Jon Rich—The Bachelor Century: Single Sinners Seeking God’s Job
A soldier in the battlefield kills indiscriminately—gunfire and stabbings directed at whomever happens to be present. In contrast, the target of the bomb in Hiroshima is entirely ethnic, akin to the way Abu Musab Al-Zarqawi’s chose his victims. It is a crime against the human race, or a part of that race, because the bomb acts without regard for the political views of its victims. To be murdered because you are American, or Japanese, or Kurdish, or Christian, or Muslim is fundamentally different from being targeted because you are a soldier.
Claire Fontaine—We Are All Clitoridian Women: Notes on Carla Lonzi’s Legacy
In the Italian feminist ultra-left of Lonzi’s time, a deep connection between knowledge of oneself—especially of one’s own pleasure—and satisfaction was regarded as the only way to reach autonomy. There was a vivid awareness that colonization operates through the mind and the body, and the only way to reach freedom was working on one’s own subjectivity.
Lars Bang Larsen—The Society Without Qualities
Money is the one thing that connects us and that we cannot truly have in common. In societies without qualities we can, in theory, have any number of things in common. However, after the decline of symbolic orders, it is an enormous effort to call them up and give them words and form. Remember, this is the desert of the real … So never mind good intentions, they won’t get us anywhere: when art addresses the future in (self-)skeptical ways, it refuses nostalgia and hope as sentimental compensations for an uncertain future.
The print edition of e-flux journal can now be found at:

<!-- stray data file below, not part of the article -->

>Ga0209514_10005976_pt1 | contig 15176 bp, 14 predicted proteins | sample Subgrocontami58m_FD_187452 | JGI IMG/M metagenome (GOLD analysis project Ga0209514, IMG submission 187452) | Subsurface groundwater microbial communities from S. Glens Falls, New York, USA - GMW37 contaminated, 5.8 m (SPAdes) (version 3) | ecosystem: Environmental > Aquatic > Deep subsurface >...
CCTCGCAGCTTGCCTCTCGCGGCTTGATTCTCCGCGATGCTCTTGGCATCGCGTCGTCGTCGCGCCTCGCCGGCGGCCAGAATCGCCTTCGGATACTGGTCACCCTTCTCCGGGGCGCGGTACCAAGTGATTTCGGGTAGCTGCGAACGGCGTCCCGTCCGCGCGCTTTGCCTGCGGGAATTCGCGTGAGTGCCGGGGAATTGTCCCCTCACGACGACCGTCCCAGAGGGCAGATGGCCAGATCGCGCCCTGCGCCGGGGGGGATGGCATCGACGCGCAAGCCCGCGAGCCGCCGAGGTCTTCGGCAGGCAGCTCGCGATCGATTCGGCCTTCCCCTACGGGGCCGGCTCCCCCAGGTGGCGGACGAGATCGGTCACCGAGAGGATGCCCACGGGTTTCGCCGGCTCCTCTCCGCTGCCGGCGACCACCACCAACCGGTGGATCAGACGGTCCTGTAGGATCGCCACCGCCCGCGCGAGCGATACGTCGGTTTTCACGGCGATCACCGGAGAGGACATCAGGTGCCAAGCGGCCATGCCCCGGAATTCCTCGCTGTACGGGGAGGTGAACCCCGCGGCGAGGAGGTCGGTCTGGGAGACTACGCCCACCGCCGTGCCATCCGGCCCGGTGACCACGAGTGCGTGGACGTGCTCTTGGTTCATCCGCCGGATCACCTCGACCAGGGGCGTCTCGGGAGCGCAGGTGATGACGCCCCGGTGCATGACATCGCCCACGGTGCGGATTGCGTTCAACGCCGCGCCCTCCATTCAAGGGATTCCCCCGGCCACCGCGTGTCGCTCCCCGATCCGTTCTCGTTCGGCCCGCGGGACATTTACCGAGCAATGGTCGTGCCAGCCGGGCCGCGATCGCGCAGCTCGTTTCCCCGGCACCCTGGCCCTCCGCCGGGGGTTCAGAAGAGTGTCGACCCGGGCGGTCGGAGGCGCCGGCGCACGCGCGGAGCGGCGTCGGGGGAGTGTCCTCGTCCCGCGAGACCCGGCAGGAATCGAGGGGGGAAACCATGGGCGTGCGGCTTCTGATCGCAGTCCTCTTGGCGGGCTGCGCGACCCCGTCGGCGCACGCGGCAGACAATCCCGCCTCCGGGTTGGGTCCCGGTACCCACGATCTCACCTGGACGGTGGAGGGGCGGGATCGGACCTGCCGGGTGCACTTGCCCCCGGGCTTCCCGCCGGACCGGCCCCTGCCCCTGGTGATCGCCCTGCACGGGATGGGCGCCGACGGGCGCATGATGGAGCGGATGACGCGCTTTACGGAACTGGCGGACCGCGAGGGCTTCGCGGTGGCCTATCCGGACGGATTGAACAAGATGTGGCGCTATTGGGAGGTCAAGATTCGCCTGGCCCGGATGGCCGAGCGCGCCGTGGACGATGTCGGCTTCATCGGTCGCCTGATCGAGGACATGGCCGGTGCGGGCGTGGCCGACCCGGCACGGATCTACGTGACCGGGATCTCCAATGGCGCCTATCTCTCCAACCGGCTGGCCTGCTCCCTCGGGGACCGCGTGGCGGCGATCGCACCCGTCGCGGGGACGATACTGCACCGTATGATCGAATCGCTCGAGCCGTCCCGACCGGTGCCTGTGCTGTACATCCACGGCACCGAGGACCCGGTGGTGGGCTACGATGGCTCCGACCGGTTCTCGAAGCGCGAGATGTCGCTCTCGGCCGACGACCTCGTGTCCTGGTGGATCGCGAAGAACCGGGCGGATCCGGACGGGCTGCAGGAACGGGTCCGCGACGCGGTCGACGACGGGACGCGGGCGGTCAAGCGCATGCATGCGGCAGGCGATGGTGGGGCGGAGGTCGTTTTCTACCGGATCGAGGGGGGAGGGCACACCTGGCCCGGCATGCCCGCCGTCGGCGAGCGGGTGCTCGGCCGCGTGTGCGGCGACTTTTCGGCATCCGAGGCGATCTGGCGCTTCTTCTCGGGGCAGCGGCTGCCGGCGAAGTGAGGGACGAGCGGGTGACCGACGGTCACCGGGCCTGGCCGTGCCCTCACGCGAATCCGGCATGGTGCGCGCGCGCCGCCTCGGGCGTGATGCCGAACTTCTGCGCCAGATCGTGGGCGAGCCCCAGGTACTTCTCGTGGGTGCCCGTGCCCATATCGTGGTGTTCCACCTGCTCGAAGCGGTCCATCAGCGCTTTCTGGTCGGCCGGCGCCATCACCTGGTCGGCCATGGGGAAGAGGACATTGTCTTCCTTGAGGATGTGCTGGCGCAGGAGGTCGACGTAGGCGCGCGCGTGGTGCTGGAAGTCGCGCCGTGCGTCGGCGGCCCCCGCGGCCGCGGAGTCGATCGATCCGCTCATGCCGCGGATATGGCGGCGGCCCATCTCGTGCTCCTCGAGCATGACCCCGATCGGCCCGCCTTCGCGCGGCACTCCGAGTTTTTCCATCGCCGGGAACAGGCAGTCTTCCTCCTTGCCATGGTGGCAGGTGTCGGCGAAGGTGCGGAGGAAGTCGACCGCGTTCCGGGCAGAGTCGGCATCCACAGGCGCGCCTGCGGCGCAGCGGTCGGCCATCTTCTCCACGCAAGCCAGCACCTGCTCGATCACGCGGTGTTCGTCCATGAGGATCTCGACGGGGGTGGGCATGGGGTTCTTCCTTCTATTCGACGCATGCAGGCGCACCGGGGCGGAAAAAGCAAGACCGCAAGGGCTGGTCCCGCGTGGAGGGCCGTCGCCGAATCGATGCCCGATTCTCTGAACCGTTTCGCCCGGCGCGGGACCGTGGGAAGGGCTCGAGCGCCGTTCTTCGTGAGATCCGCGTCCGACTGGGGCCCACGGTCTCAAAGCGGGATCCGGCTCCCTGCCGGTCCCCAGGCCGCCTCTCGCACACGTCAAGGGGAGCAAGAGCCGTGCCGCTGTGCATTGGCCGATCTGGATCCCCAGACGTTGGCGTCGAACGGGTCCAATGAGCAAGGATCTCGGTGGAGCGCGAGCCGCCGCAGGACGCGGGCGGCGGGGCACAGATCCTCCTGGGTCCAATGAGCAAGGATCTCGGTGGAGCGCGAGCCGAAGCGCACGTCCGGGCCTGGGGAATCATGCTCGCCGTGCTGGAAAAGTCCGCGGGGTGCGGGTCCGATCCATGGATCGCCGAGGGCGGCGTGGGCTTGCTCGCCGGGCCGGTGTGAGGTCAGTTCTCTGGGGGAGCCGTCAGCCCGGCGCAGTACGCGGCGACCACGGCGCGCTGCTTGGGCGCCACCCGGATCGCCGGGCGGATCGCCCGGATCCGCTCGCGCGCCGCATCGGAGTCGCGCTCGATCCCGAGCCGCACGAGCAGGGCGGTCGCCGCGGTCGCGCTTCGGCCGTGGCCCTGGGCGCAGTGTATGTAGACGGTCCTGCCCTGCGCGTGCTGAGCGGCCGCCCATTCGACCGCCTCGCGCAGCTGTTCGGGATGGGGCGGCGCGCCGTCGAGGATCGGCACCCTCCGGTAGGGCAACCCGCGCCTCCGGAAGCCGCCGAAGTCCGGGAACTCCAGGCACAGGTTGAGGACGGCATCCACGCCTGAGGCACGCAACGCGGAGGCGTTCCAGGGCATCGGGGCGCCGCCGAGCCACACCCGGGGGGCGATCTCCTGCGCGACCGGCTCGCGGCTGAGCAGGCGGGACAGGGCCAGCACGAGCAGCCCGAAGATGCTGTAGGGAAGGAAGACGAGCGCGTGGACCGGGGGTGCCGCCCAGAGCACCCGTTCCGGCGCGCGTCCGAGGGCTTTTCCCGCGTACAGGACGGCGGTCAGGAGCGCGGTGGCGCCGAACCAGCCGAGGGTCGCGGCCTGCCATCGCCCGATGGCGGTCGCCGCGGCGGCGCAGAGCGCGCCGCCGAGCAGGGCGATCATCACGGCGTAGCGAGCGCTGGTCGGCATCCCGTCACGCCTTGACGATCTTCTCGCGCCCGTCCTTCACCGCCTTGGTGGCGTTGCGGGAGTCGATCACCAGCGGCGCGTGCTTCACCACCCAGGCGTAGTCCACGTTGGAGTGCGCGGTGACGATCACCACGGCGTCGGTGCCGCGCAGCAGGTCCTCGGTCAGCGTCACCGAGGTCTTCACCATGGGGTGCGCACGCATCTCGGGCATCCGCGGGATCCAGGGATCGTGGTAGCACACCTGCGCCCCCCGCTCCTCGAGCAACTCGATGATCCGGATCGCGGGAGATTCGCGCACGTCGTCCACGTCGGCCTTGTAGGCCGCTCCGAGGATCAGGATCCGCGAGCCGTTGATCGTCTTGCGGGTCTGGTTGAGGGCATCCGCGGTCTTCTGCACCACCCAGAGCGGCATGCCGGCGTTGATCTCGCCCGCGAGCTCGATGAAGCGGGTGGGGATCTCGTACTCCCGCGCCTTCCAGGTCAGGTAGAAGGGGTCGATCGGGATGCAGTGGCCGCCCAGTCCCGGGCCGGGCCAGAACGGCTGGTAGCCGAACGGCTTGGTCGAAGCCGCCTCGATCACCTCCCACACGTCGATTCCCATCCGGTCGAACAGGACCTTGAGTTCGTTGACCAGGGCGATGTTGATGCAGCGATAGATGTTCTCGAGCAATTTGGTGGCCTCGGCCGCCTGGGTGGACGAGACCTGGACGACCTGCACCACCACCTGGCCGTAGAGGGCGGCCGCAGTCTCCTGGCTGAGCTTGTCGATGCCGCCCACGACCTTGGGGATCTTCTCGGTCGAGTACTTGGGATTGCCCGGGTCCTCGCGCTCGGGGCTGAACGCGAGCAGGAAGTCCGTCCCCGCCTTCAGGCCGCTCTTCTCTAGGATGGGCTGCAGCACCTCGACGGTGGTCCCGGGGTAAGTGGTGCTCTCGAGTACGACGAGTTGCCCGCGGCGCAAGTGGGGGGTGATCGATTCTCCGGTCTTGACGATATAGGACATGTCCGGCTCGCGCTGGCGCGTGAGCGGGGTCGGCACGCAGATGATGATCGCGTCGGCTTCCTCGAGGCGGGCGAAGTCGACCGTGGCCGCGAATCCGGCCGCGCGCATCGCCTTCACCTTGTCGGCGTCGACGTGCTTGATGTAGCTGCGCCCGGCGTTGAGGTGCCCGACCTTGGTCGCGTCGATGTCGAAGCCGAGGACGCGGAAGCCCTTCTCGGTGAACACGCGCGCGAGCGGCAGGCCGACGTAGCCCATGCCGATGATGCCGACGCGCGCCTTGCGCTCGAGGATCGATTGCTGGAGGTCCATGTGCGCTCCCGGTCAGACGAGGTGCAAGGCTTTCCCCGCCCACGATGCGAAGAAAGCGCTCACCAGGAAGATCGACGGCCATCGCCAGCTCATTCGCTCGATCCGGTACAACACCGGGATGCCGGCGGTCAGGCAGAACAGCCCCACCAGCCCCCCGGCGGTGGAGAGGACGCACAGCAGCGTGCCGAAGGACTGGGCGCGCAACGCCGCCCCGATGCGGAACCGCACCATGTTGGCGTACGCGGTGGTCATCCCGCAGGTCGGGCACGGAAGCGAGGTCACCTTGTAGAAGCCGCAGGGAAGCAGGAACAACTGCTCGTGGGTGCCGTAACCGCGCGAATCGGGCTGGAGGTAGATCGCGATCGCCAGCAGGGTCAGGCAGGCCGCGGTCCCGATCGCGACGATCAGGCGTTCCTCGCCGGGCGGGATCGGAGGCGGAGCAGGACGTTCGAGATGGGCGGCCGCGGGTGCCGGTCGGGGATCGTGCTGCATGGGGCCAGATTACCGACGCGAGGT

Amsterdam: De Appel / Rijksakademie van beeldende kunsten Andratx: CCA Andratx Antwerp: M HKA Museum van Hedendaagse Kunst Athens: OMMU Århus: Aarhus Art Building Auckland: split/fountain Austin: Arthouse at the Jones Center Baden-Baden: Staatliche Kunsthalle Baden-Baden Banff: Walter Phillips Gallery, The Banff Centre Barcelona: Arts Santa Monica / MACBA Basel: Kunsthalle Basel, Museum fur Gegenwartskunst Beijing and Guangzhou: Vitamin Creative Space Beirut: 98weeks Belgrade: Cultural Center of Belgrade Bergen: Bergen Kunsthall / Rakett Berlin: b_books / Berliner Künstlerprogramm – DAAD / do you read me? / Haus Der Kulturen der Welt / NBK, Neuer Berliner Kunstverein / Pro qm Berlin and Zurich: Motto Bern: Kunsthalle Bern / Lehrerzimmer Bialystok: Arsenal Gallery Bielefeld: Bielefelder Kunstverein Birmingham: Eastside Projects / Ikon Gallery Bologna: MAMbo – Museo d’Arte Moderna di Bologna Bregenz: Kunsthaus Bregenz Bristol: Arnolfini Brussels: Wiels Bucharest: National Museum of Contemporary Art Bucharest (MNAC) / Pavilion Unicredit Cairo: Contemporary Image Collective (CIC) / Townhouse Gallery Calgary: The New Gallery Cambridge: Wysing Arts Center Castello: Espai d´art contemporani de Castelló (EACC) Chicago: Graham Foundation / Logan Center, University of Chicago / The Renaissance Society Cologne: Kölnischer Kunstverein Copenhagen: Overgaden Derry: CCA Derry~Londonderry Dubai: Traffic Dublin: Dublin City, The Hugh Lane / Project Arts Centre Dusseldorf: Kunstverein für die Rheinlande und Westfalen Eindhoven: Van Abbemuseum Farsta: Konsthall C Frankfurt: Städelschule / Portikus Gdansk: Centrum Sztuki Współczesnej Łaźnia Genève: Centre de la photographie Ghent: S.M.A.K. 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Rio de Janeiro: Capacete / A Gentil Carioca Rome: MACRO Museo d’Arte Contemporanea Roma / Opera Rebis Rotterdam: Piet Zwart Institute / Witte de With Saint-Nazaire: Le Grand Cafe, Centre D’art Contemporain Salzburg: Salzburger Kunstverein San Antonio: Artpace São Paulo: Kunsthalle São Paulo / Master in Visual Arts, Faculdade Santa Marcelina Sarajevo: Sarajevo Center for Contemporary Art Seoul: The Books / The Book Society Sherbrooke: Foreman Art Gallery of Bishop’s University Skopje: Press to Exit Project Space Sofia: ICA Sofia / Sofia Art Gallery St Erme Outre et Ramecourt: Performing Arts Forum St Louis: White Flag Projects Stockholm: Bonniers Konsthall / IASPIS / Index / Konstfack, University College of Art, Craft and Design Stuttgart: Württembergischer Kunstverein Stuttgart Sydney: Artspace Tallinn: Kumu Art Museum of Estonia The Hague: Stroom Den Haag Toronto: Art Metropole / Mercer Union / The Power Plant Torun: Centre of Contemporary Art Znaki Czasu in Torun Toowoomba: Raygun Contemporary Art Projects Trieste: Trieste Contemporanea Umeå: Bildmuseet, Umeå University Utrecht: BAK, basis voor actuele kunst / Casco-Office for Art, Design and Theory Vaduz: Kunstmuseum Liechtenstein Valletta: Malta Contemporary Art Foundation Vancouver: ARTSPEAK / Morris and Helen Belkin Art Gallery, University of British Columbia / Fillip / Motto / READ Books, Charles H. Scott Gallery, Emily Carr University of Art and Design Vienna: Salon für Kunstbuch, Belvedere Gallery Vigo: MARCO, Museo de Arte Contemporanea de Vigo Vilnius: Contemporary Art Centre (CAC) Vitoria-Gasteiz: Montehermoso Kulturunea Visby: BAC, Baltic Art Center Warsaw: Zachęta Narodowa Galeria Sztuki / Zachęta National Gallery of Art Wiesbaden: Nassauischer Kunstverein (NKV) Yerevan: Armenian Center For Contemporary Experimental Art, NPAK Zagreb: Galerija Miroslav Kraljevic / Gallery Nova / Institute for Duration, Location and Variables, DeLVe Zurich: Postgraduate Program in Curating, Zürich University of the Arts / Shedhalle / White Space.